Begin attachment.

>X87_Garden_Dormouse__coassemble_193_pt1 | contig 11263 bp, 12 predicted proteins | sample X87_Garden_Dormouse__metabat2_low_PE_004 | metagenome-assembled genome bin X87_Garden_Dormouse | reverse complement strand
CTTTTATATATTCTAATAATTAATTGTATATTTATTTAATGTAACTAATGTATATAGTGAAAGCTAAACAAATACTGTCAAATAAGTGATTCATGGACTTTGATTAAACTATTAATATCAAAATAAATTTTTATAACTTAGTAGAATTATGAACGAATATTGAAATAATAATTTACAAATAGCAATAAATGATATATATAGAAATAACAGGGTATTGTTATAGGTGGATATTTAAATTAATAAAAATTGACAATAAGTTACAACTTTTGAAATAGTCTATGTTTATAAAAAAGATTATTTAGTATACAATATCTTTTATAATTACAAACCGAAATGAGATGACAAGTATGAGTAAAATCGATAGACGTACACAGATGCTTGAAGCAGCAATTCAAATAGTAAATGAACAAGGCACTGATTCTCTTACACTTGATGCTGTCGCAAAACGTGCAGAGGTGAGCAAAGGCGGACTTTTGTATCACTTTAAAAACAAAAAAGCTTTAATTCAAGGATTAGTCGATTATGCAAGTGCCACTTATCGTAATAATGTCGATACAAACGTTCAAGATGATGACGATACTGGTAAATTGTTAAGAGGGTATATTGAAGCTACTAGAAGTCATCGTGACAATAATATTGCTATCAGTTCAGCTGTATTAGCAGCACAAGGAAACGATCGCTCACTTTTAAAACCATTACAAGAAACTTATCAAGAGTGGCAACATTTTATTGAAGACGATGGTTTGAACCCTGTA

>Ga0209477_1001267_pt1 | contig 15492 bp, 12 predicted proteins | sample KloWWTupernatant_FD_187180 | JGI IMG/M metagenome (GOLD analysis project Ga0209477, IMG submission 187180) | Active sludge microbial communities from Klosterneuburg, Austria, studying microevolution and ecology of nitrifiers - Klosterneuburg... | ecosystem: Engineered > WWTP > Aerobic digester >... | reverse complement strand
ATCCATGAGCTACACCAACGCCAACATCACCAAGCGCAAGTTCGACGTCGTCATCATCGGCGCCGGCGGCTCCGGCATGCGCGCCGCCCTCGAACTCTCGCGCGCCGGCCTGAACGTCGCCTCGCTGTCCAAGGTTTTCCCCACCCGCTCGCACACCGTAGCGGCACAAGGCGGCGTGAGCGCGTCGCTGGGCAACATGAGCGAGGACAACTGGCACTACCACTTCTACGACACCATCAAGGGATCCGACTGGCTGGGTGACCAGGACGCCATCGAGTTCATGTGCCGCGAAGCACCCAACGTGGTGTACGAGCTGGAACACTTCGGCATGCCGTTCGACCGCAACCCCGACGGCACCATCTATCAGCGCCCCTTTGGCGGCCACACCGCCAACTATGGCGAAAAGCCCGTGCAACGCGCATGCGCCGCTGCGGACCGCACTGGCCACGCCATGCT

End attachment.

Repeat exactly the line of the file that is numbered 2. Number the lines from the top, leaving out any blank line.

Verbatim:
CTTTTATATATTCTAATAATTAATTGTATATTTATTTAATGTAACTAATGTATATAGTGAAAGCTAAACAAATACTGTCAAATAAGTGATTCATGGACTTTGATTAAACTATTAATATCAAAATAAATTTTTATAACTTAGTAGAATTATGAACGAATATTGAAATAATAATTTACAAATAGCAATAAATGATATATATAGAAATAACAGGGTATTGTTATAGGTGGATATTTAAATTAATAAAAATTGACAATAAGTTACAACTTTTGAAATAGTCTATGTTTATAAAAAAGATTATTTAGTATACAATATCTTTTATAATTACAAACCGAAATGAGATGACAAGTATGAGTAAAATCGATAGACGTACACAGATGCTTGAAGCAGCAATTCAAATAGTAAATGAACAAGGCACTGATTCTCTTACACTTGATGCTGTCGCAAAACGTGCAGAGGTGAGCAAAGGCGGACTTTTGTATCACTTTAAAAACAAAAAAGCTTTAATTCAAGGATTAGTCGATTATGCAAGTGCCACTTATCGTAATAATGTCGATACAAACGTTCAAGATGATGACGATACTGGTAAATTGTTAAGAGGGTATATTGAAGCTACTAGAAGTCATCGTGACAATAATATTGCTATCAGTTCAGCTGTATTAGCAGCACAAGGAAACGATCGCTCACTTTTAAAACCATTACAAGAAACTTATCAAGAGTGGCAACATTTTATTGAAGACGATGGTTTGAACCCTGTA